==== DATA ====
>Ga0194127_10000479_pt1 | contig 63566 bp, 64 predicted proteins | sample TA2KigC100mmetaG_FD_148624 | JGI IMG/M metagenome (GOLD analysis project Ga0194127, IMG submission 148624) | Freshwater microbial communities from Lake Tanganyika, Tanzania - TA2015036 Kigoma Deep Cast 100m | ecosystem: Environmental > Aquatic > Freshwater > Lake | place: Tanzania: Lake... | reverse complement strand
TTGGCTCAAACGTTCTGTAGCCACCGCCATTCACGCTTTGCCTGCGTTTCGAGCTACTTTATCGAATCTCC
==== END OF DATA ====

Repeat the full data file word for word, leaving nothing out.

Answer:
>Ga0194127_10000479_pt1 | contig 63566 bp, 64 predicted proteins | sample TA2KigC100mmetaG_FD_148624 | JGI IMG/M metagenome (GOLD analysis project Ga0194127, IMG submission 148624) | Freshwater microbial communities from Lake Tanganyika, Tanzania - TA2015036 Kigoma Deep Cast 100m | ecosystem: Environmental > Aquatic > Freshwater > Lake | place: Tanzania: Lake... | reverse complement strand
TTGGCTCAAACGTTCTGTAGCCACCGCCATTCACGCTTTGCCTGCGTTTCGAGCTACTTTATCGAATCTCC